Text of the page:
Whatever that innovative disruption is – I tend to look for that.

What aspects of Customer Experience are popular among businesses/organisations in the US?

The big thing here is omnichannel, what we call the magic point of sale. I can shop for things in the real world or I can shop in my pocket.

I believe it’s happening around the world as well – technology is enabling this but its the creative use of ‘what are we doing for the customer?’ that matters.

Businesses  are figuring out how to use technology for what it is rather than relying on it to fill voids.

What areas of CX could be improved in your home country?

It has to do with the human interface. If you hire right, then you get good people. There are times when you need someone to be the front line, and not everyone will get the training they need. They might not be hired in right, as the position or job responsibility isn’t well defined, and with the pay rates as they are you can end up with people who are not necessarily caring at the front line.

If they aren’t caring, all the design in the world isn’t going to work. When we build new stores we try to create physical things that allow people to be human yet still fulfil that front-line role.

It used to be that when you go to buy a car, you would be approached by a sales person because it was their turn, and you would be brought into their office, with their certificates and trophies, with their nice comfy chair. You were placed in your less comfortable chair on the opposite side of the desk and were forced into a decision on the purchase.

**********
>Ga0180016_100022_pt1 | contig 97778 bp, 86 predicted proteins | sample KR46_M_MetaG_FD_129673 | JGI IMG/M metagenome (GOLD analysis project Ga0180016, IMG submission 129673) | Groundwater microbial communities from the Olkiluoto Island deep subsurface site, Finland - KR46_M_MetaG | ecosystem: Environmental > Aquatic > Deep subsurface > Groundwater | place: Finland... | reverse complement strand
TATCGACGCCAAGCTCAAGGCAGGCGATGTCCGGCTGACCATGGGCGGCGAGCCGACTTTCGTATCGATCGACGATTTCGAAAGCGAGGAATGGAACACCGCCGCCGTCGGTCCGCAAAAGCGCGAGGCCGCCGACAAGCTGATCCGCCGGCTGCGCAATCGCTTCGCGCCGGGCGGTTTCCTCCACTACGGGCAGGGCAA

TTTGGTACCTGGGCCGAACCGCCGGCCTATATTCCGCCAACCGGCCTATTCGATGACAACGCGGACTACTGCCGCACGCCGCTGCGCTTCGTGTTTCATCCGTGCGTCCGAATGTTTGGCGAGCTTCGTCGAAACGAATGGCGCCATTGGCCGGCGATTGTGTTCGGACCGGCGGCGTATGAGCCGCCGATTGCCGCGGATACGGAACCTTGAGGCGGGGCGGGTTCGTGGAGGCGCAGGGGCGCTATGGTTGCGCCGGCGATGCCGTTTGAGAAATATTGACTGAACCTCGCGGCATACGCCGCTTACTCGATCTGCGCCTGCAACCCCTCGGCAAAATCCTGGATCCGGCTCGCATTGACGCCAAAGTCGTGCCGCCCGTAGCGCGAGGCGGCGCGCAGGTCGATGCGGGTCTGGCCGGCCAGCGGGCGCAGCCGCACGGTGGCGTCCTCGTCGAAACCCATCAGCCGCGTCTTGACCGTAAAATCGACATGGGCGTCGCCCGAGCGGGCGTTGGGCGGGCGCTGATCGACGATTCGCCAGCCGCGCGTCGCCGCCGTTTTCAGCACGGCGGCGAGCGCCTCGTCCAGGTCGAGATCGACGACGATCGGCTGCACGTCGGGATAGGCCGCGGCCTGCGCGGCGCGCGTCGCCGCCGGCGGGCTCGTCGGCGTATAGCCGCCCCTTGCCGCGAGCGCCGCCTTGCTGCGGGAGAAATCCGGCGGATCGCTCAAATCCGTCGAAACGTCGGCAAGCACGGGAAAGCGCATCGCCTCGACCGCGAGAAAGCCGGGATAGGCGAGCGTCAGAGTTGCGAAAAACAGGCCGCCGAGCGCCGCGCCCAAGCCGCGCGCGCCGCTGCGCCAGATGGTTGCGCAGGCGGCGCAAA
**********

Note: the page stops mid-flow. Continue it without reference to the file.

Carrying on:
That’s a confrontational set-up by design. We changed a lot of that back in the 90s and made it seem more open; for example, having a round table and letting the customer use the computer, so the whole thing doesn’t feel ‘secretive’ to them.

These kinds of things are built into the design of our facilities and products. A quote from Churchill I keep in kind is “we shape our buildings, thereafter they shape us”.

Designing for successful Customer Experience is important and it allows the front line to take the stage and fill their role more enthusiastically.

Experience design can be thought of as theatre – you build a stage with props to create moments of joy. The stage has to be set in order for the actors (staff) to fulfil roles properly, and you have to do the right casting too!

Some companies do a great job with this in the US, but others are lacking.

What does the future hold in terms of CX? Can you offer any predictions, based on your experience, for the coming years?

I see a lot more AI. Technology is coming at us exponentially. Just last year we didn’t have the tools are have now. It’s still developing. It’s a new normal that as technology moves faster, we try and keep up.

I see more and more high-touch environments and activities, more engagement with the world.  When I was a kid we went and played in the woods, went climbing, and explored waterfalls and stuff. Nowadays you can buy a group package to do this stuff.

I think this points to what CX and experience design will look like in the future.